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J Antimicrob Chemother. 2017 Dec 25. doi: 10.1093/jac/dkx455. [Epub ahead of print]

Intestinal carriage of ampicillin- and vancomycin-resistant Enterococcus faecium in humans, dogs and cats in the Netherlands.

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Julius Center for Health Sciences and Primary Care, University Medical Center Utrecht (UMCU), Utrecht, The Netherlands.
Centre for Infectious Disease Control, National Institute for Public Health and the Environment (RIVM), Bilthoven, The Netherlands.
Department of Medical Microbiology, University Medical Center Utrecht (UMCU), Utrecht, The Netherlands.
Department of Infectious Diseases and Immunology, Faculty of Veterinary Medicine, Utrecht University, Utrecht, The Netherlands.
Department of Biostatistics, University of Oslo, Oslo, Norway.



The prevalence of ampicillin- and/or vancomycin-resistant Enterococcus faecium (AREf and VREf) has increased in hospitalized patients in the Netherlands.


To quantify the prevalence, risk factors and co-carriage of AREf and VREf in humans, cats and dogs in the Dutch population.


From 2014 to 2015, ∼2000 inhabitants of the Netherlands each month were randomly invited to complete a questionnaire and provide a faecal sample. Subjects owning pets were also asked to submit one dog or cat sample. Faecal samples were screened for AREf and VREf. The genetic relatedness of isolates was determined using core genome MLST. Logistic regression analysis was used to determine risk factors.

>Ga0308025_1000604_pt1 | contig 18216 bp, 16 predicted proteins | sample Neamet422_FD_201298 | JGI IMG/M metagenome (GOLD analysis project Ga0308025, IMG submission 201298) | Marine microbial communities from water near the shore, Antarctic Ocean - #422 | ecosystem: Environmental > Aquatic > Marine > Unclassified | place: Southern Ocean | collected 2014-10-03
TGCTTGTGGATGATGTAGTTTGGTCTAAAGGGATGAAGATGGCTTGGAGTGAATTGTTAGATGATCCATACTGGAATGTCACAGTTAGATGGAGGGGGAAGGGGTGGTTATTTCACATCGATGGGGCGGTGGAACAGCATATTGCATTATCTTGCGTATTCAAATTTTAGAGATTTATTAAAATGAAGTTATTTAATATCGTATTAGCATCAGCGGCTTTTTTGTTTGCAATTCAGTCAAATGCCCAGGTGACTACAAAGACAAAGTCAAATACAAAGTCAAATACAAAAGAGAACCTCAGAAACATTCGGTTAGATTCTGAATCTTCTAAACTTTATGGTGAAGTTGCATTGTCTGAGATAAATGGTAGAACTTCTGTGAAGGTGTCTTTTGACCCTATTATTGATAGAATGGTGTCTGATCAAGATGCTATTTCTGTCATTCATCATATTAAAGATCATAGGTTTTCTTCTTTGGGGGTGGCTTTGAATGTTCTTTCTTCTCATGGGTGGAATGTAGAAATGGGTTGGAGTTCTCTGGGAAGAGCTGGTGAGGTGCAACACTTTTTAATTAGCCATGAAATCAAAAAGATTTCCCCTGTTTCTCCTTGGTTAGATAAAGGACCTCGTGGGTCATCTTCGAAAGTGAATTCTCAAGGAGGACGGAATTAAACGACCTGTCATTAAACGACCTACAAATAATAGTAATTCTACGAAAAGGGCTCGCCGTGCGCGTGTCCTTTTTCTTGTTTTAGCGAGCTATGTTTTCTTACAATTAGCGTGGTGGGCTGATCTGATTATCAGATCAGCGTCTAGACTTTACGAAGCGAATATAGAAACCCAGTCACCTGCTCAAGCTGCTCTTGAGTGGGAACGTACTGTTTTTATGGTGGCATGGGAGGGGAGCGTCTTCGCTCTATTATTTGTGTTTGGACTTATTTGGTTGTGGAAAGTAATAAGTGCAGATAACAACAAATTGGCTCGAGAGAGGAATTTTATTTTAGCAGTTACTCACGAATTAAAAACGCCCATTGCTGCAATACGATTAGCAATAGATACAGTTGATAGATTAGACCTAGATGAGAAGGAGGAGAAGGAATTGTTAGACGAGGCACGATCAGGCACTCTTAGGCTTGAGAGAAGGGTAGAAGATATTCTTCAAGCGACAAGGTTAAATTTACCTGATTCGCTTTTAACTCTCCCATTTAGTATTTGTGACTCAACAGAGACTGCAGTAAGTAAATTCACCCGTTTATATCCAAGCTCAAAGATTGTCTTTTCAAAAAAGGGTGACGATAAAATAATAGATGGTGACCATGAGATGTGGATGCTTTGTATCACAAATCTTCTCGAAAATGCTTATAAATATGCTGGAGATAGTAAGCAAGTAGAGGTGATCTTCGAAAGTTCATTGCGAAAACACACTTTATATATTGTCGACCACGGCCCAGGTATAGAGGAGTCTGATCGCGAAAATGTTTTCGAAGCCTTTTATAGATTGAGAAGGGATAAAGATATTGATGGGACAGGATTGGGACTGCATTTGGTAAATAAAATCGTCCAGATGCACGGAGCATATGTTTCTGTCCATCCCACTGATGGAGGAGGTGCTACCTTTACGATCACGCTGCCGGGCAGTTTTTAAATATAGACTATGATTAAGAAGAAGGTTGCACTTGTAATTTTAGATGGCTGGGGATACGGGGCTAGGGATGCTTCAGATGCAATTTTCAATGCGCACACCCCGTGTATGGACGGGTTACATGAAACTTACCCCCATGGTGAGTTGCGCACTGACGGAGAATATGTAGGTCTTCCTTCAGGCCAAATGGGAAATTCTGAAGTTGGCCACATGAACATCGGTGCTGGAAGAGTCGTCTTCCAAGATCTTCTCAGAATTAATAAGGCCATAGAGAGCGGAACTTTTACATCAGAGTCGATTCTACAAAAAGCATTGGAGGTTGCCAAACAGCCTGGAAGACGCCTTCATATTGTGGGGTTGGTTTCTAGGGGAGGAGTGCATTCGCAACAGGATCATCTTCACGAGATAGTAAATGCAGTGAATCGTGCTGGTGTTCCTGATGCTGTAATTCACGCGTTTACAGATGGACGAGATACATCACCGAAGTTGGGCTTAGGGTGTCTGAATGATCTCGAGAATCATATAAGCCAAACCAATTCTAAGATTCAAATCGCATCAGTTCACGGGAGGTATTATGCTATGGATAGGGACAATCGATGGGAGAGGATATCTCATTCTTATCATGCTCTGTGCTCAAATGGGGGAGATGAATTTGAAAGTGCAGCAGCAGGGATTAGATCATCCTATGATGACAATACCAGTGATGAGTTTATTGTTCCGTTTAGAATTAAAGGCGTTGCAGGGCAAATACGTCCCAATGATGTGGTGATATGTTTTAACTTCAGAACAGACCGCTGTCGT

Of 25 365 subjects, 4721 (18.6%) completed the questionnaire and 1992 (42.2%) human, 277 dog and 118 cat samples were submitted. AREf was detected in 29 human (1.5%), 71 dog (25.6%) and 6 cat (5.1%) samples. VREf (vanA) was detected in one human and one dog. AREf/VREf co-carriage was not detected in 388 paired samples. The use of antibiotics (OR 4.2, 95% CI 1.7-11.2) and proton pump inhibitors (OR 2.7, 95% CI 1.1-6.3) were risk factors for AREf carriage in humans. In dogs, these were the use of antibiotics (OR 2.3, 95% CI 1.1-4.6) and eating raw meat (OR 3.2, 95% CI 1.4-6.6). Core genome MLST-based phylogenetic linkage indicated clonal relatedness for a minority of human (16.7%) and pet AREf isolates (23.8%) in three clusters.


Intestinal carriage with AREf or VREf is rare in the Dutch general population. Although AREf carriage is high in dogs, phylogenetic linkage between human and pet AREf isolates was limited.


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